October 6, 2014
We’re still able to harvest raspberries and a little bit of lettuce. We are officially finishing up our last watermelon. Two months of watermelon eating from one plant — not too shabby! I need to remember to just plant one or two plants next year. After sharing, that’s about as much watermelon as my kids can take 🙂
We had a new harvest this week: Peas! They are plumping up quite nicely. The kids volunteered to pick some. This is what they got before they grew tired of that task. I’ll go pick the rest later. It is so nice to eat peas twice a year!Some other good news (hopefully) is that my late-planted carrots (9/15) have sprouted! I hope they continue to grow! The first round planted here did not sprout (planted 7/30). They will DEFINITELY need to be covered over the winter so they will continue to grow in early spring.
My daughter turned 7 this past week and she wanted twice-baked potatoes for her bday. I used up the last of our potatoes to make them. They were SOOOO goood 🙂 Since
- we were out of potatoes
- some sweet potatoes were popping out of the ground
- the sweet potato leaves seem to have more damage
I decided to go ahead and harvest one sweet potato patch. I decided on patch #2, the raised bed.
For the past 5yrs or so, an elderly friend has been getting permission to glean sweet potatoes from a local farmer and he always gives us some. It has been such a blessing. We always get the little ones so we have grown fond of that size 😉 This past year, I took about 5 of the leftover little sweet potatoes to use as slip-makers so this whole harvest is possible because of him. I am excited that I will be able to bless him with some sweet potatoes this year (as it is getting harder for him to do any gardening).
First, I ripped up the vines and gave them to the chickens. Then I went section by section and dug up sweet potatoes. I am not sure if this is good or bad but these were the only ones that had damage. Is that wire-worm damage? We set those aside to eat first.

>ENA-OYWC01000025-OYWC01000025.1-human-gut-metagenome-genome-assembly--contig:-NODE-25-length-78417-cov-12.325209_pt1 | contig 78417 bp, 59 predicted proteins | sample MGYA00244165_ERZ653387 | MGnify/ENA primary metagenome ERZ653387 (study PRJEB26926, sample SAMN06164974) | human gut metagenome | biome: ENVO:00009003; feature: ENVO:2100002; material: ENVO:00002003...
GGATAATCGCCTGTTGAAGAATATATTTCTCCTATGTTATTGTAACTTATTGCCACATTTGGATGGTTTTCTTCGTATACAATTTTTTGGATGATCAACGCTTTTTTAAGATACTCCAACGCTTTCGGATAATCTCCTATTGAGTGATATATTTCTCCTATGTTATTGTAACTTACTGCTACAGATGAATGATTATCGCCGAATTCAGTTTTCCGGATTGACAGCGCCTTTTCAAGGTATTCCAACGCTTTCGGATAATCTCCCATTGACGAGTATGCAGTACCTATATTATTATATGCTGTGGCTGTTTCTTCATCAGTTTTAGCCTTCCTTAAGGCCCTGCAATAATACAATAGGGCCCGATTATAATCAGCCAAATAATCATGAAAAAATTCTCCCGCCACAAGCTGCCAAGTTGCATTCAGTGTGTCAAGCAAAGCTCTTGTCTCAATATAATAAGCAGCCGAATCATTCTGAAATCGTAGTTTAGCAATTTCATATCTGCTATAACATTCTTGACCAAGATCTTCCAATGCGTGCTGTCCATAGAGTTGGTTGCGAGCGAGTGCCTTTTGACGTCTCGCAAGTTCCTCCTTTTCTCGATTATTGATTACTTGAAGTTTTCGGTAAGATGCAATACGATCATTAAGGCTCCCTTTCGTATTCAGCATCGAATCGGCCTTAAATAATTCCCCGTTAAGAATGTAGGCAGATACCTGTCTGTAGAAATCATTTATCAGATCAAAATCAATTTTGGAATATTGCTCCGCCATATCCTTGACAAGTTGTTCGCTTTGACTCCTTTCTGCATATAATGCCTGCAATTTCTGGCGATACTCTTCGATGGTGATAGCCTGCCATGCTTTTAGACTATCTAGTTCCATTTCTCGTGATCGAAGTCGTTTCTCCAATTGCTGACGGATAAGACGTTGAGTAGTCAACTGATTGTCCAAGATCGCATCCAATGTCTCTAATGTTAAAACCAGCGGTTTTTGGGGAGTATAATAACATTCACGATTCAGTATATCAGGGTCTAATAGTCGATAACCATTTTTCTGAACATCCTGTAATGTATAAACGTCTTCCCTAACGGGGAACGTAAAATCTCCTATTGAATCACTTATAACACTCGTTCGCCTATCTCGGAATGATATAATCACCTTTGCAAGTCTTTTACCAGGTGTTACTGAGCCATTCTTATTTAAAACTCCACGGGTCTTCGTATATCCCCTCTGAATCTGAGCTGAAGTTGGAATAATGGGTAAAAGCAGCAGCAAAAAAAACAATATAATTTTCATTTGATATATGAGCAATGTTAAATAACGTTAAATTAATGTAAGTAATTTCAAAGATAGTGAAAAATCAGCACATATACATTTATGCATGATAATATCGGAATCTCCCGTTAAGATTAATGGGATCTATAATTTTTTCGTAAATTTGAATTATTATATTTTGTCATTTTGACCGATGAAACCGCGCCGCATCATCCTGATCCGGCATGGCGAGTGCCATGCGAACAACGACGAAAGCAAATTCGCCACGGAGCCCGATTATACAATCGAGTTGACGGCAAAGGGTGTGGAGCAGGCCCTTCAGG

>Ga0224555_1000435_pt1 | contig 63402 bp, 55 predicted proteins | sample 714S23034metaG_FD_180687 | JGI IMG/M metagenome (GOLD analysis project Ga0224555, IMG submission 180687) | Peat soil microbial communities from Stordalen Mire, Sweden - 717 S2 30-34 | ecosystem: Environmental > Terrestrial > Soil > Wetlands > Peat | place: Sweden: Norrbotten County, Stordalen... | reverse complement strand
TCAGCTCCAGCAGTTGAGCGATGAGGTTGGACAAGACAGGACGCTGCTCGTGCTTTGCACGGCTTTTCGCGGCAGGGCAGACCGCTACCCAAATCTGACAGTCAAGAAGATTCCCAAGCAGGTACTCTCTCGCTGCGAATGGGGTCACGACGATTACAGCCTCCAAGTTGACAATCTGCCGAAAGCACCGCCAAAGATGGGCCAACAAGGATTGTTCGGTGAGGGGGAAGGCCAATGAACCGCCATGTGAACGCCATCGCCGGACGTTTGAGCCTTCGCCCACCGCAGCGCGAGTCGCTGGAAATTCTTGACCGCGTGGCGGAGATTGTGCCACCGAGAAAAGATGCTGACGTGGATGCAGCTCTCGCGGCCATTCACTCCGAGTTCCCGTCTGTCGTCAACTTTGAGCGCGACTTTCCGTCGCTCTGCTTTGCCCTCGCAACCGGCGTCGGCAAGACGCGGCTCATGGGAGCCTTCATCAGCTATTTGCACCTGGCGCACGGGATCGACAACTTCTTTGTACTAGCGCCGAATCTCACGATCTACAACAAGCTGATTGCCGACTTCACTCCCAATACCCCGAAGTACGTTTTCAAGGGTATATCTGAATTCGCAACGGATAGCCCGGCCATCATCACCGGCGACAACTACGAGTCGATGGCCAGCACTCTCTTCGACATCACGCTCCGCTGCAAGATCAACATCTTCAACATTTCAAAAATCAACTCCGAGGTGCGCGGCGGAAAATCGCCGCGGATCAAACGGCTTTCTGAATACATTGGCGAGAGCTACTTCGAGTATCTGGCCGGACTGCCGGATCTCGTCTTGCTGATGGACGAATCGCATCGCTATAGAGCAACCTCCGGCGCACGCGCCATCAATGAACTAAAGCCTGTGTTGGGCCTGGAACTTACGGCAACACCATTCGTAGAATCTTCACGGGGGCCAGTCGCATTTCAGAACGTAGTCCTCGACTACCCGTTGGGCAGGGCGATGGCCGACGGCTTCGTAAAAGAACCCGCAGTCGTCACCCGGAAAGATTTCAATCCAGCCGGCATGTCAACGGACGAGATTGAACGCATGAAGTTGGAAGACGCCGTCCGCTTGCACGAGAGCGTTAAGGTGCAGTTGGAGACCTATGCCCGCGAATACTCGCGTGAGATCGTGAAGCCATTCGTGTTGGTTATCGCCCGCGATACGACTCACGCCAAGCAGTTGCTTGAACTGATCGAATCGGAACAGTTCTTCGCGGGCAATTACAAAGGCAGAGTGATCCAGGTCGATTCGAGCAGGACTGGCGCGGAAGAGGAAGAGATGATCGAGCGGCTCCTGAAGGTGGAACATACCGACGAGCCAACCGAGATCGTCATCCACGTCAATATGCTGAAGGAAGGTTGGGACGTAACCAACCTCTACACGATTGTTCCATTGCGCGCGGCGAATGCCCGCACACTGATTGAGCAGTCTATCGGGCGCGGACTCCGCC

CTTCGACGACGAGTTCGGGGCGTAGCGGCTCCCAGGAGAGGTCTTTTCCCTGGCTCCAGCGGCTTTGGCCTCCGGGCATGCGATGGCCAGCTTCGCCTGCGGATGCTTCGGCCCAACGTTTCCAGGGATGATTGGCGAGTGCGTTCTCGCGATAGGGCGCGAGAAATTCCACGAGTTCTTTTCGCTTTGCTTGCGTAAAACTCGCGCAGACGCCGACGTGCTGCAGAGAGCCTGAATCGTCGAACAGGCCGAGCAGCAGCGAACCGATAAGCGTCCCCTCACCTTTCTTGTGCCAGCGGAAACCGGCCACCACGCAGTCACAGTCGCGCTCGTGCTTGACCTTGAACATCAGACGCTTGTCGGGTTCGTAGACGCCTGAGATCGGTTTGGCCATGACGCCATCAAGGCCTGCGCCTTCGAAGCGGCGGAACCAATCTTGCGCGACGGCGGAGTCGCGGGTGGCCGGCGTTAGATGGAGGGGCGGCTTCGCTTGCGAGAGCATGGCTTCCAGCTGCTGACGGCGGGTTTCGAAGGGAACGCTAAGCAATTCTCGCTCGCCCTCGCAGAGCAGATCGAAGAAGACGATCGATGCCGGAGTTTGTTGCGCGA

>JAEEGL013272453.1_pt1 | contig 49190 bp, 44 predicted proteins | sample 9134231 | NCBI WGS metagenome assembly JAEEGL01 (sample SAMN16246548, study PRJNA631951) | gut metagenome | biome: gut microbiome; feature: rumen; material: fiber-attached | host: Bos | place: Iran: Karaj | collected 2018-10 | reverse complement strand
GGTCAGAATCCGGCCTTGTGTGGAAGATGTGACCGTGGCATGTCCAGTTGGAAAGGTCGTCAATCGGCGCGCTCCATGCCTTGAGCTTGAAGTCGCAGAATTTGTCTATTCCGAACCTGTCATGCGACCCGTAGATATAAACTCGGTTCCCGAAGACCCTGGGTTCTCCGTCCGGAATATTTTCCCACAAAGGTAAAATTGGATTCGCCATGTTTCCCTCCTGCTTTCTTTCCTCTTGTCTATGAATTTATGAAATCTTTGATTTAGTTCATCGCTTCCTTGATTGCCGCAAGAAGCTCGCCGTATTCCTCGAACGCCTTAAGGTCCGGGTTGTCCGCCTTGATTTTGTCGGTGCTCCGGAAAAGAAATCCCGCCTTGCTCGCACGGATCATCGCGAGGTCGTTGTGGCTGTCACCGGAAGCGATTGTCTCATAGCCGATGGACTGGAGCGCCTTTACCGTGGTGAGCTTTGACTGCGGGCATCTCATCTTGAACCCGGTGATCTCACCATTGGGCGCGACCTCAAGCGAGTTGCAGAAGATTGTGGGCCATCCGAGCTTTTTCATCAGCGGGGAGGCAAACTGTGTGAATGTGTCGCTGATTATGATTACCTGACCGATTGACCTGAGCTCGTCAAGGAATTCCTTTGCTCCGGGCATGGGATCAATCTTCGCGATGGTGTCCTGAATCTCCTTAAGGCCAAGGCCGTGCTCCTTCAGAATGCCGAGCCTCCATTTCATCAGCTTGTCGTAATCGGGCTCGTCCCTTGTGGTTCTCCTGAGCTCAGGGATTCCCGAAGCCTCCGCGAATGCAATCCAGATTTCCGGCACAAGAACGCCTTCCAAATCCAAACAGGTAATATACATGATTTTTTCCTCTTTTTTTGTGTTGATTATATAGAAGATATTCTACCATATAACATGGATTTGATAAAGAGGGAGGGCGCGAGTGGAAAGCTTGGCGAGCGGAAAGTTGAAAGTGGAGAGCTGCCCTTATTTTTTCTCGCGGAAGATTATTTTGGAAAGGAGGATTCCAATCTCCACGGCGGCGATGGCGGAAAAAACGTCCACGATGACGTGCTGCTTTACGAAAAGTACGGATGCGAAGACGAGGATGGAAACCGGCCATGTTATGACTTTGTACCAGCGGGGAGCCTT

We got a variety of sizes. The itty-bitty ones will be cut up and used in soups. The small ones are great because they bake quickly and are individual-sized for the kids. Though the large ones are impressive, they will take FOREVER to bake…I prefer the little ones 🙂(This is the entire haul of the undamaged sweet potatoes.) I had two sweet potatoes that had popped out of the ground that seemed to have green on them. I thought light didn’t have that effect on sweet potatoes like it does on regular potatoes but maybe I’m wrong?We set them out on our brick path (weedy as it is) to dry outand then crated them and set them in our pantry. We will be eating those in the blue bucket first as those are the damaged ones. We got a couple more harvests towards the end of the week. More peppers and some celery from our grocery store cuttings! 🙂 Our temps are fluctuating quite a bit these days. Nighttime temps were in the 40s last night but in a couple of days, we’ll be back in the 80s. We are supposed to have a colder winter this year but hopefully, it will hold off for awhile. Our first frost date is October 20th.
Are you still harvesting? Head over to Daphne’s Dandelions to see what other gardeners are harvesting this week.
I didn’t think sun hurt sweet potatoes either. But they are probably like carrots where parts above the ground turn green when they see the sun. I’ve never had a sweet potato push out of the ground, but I have had them push the dirt up so there was a mound of dirt sticking up with potatoes right underneath. Lovely harvests.
gotcha. that makes sense 🙂 thx
That’s a nice haul of sweet potatoes. I’m thinking of trying them in a container next year since I don’t have room in the garden.
Wonderful sweet potato harvest – you must have just stood back & looked at that impressive haul with pride! I had been planning on sowing a fall planting of peas as well but that was another task that just never got accomplished – those peas must taste so sweet!
Some of my sweet potatoes push up and get green shoulders like that. I don’t think it does them any real harm.
thx. this is my first time growing them so i wasn’t sure 🙂
Yall are the best! I feel so blessed to have so many knowledgeable gardeners help me out!
What a wonderful haul of sweet potatoes! Plus a sweet story to go with it. Your elderly friend will be so pleased that now you will be sharing your home grown sweet potatoes. ~ Rachel @ Grow a Good Life
did you plant them whole or cut pieces up, put in water to start rooting and then plant them?
this post covers most of the sweet potato saga. it has links to take you to other posts for more information about how the slips were originally started: https://gardeningwithout.wordpress.com/2014/06/09/sweet-potato-saga/